By: Robert Scott
Valley Mobility Summit 2011
The San Fernando Valley Council of Goverments
The Main Ballroom of the Airtel in Van Nuys was packed on Thursday as nearly everybody who was anybody showed up to share their ideas about the future of transportation in north Los Angeles County. From congressmen to county supervisors; from visioning experts to political mavens; all were there—and more miraculously, most were given the opportunity to speak.
"Our three-hour breakfast event pushed the walls out to almost four hours" said San Fernando Valley Council of Governments Executive Director Robert Scott. "We had people calling in reservations at midnight the night before, and several speakers not coming through until the day of the event."
Transportation is a pretty specialized topic, but there was a lot of pent-up energy" according to Scott. "The valley region has been waiting for nearly a century to have an official government agency such as the valley Council of Governments through which to speak with a unified voice."
Surprisingly, with most of the relevant government and civic organizations represented—and sponsoring the event—there was virtually no complaining. It was a very constructive and innovative event, perhaps signaling a new sophistication in the region's approach to civic and political issues. The topics spanned areas extending from the Port of Los Angeles to the reaches of the LOSSAN rail corridor in San Luis Obispo—and up into the high desert areas of the Antelope Valley.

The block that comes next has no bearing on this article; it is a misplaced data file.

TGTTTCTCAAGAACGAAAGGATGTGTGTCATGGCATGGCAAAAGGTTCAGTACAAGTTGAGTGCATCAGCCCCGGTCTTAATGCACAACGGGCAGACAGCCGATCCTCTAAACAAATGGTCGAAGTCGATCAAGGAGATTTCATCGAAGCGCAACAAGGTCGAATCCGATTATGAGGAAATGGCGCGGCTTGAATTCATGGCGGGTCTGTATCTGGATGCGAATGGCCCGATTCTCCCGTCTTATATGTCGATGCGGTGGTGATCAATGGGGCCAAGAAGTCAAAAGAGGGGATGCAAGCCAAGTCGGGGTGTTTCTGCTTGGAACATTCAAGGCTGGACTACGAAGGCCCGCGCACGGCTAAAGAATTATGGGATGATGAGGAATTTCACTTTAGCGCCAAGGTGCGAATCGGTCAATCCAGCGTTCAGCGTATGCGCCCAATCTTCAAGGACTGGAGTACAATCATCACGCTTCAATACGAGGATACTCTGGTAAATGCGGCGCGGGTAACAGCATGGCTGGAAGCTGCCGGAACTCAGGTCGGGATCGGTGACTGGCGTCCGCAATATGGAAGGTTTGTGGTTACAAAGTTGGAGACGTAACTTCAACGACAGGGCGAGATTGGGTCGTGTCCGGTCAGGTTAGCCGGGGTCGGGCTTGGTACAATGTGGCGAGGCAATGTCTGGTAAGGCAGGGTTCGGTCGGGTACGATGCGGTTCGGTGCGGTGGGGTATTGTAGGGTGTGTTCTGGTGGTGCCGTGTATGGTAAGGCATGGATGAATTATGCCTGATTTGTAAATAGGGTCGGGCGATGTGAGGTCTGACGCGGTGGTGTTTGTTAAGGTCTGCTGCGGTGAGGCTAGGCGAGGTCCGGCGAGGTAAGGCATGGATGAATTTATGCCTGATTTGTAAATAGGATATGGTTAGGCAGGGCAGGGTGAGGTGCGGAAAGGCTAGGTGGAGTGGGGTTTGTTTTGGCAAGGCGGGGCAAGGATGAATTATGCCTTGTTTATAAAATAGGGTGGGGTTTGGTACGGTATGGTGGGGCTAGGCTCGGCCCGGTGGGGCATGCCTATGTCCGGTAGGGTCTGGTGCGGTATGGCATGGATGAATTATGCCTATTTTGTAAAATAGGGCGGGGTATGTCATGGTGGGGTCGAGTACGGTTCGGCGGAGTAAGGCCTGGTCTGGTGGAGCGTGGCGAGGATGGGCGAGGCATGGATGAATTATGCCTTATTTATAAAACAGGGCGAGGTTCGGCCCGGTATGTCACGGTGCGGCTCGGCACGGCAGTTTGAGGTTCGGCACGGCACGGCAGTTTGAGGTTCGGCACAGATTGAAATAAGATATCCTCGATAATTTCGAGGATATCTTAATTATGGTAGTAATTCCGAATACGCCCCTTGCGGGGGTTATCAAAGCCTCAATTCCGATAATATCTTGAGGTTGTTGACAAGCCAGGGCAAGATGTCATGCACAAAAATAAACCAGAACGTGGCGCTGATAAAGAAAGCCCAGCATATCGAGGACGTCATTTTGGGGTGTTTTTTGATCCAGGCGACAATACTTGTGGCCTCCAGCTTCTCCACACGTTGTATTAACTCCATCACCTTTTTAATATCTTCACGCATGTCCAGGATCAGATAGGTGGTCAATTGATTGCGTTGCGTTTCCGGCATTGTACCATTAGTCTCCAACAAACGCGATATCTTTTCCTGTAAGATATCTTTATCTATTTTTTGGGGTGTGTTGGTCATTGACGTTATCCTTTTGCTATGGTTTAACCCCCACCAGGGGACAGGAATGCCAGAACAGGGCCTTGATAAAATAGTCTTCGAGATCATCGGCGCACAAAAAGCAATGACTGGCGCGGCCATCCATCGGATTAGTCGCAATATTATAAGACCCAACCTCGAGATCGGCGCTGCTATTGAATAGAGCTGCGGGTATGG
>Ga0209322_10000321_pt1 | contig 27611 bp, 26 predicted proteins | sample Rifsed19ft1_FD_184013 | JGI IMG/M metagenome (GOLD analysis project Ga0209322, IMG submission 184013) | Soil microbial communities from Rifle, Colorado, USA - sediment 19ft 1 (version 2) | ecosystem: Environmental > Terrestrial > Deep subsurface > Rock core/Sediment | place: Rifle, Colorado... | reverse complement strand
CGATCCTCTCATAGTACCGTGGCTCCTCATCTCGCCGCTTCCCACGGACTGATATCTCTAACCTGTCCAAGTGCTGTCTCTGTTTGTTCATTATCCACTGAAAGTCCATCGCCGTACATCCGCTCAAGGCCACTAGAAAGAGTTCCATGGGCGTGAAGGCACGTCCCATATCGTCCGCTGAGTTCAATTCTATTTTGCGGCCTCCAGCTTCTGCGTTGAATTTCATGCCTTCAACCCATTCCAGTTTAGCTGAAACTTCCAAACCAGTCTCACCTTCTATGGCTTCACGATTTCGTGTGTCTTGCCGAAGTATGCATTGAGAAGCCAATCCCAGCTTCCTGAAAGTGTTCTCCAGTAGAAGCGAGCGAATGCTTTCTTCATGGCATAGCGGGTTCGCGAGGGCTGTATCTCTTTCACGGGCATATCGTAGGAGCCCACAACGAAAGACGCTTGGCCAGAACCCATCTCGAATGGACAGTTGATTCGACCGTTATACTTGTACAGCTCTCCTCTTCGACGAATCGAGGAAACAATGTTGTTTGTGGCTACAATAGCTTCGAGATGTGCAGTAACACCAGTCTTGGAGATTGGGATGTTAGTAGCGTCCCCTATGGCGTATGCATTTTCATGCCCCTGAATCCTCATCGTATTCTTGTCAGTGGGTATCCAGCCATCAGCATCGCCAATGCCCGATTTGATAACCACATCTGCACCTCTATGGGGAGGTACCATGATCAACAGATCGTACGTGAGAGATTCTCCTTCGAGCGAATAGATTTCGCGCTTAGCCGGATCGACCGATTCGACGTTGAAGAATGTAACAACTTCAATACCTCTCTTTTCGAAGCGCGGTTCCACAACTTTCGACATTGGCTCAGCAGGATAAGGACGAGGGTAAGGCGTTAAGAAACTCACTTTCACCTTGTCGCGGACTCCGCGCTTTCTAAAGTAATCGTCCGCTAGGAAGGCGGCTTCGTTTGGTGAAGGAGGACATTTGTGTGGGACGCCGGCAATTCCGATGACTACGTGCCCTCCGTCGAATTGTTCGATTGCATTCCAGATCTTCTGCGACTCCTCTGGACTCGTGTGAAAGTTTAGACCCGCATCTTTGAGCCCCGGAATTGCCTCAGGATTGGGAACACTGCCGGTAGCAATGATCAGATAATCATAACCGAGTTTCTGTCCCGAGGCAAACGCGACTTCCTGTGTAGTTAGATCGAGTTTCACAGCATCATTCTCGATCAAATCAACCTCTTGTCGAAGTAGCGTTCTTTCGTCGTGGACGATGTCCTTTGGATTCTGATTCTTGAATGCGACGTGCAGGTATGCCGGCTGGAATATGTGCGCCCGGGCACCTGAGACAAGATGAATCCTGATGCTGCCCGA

The summit covered virtually all of the existing rail, road, freeway, air, ground access and goods movement projects in the region. The main premise was to view these projects from the perspective of the Santa Clarita and San Fernando Valleys. Participants were interested in how the northern region of Los Angeles County could work for transit and transportation improvements in the future.
With California's Central Valley High Speed Rail line currently at the $100 billion mark, there is a general sense that the project no longer makes economic sense. Many were interested in how to re-direct this momentum and funding into more practical uses such as LOSSAN, missing connectors, upgrading existing rails to express, toll-transit projects, and the elimination of gaps and pinch-points in existing highways.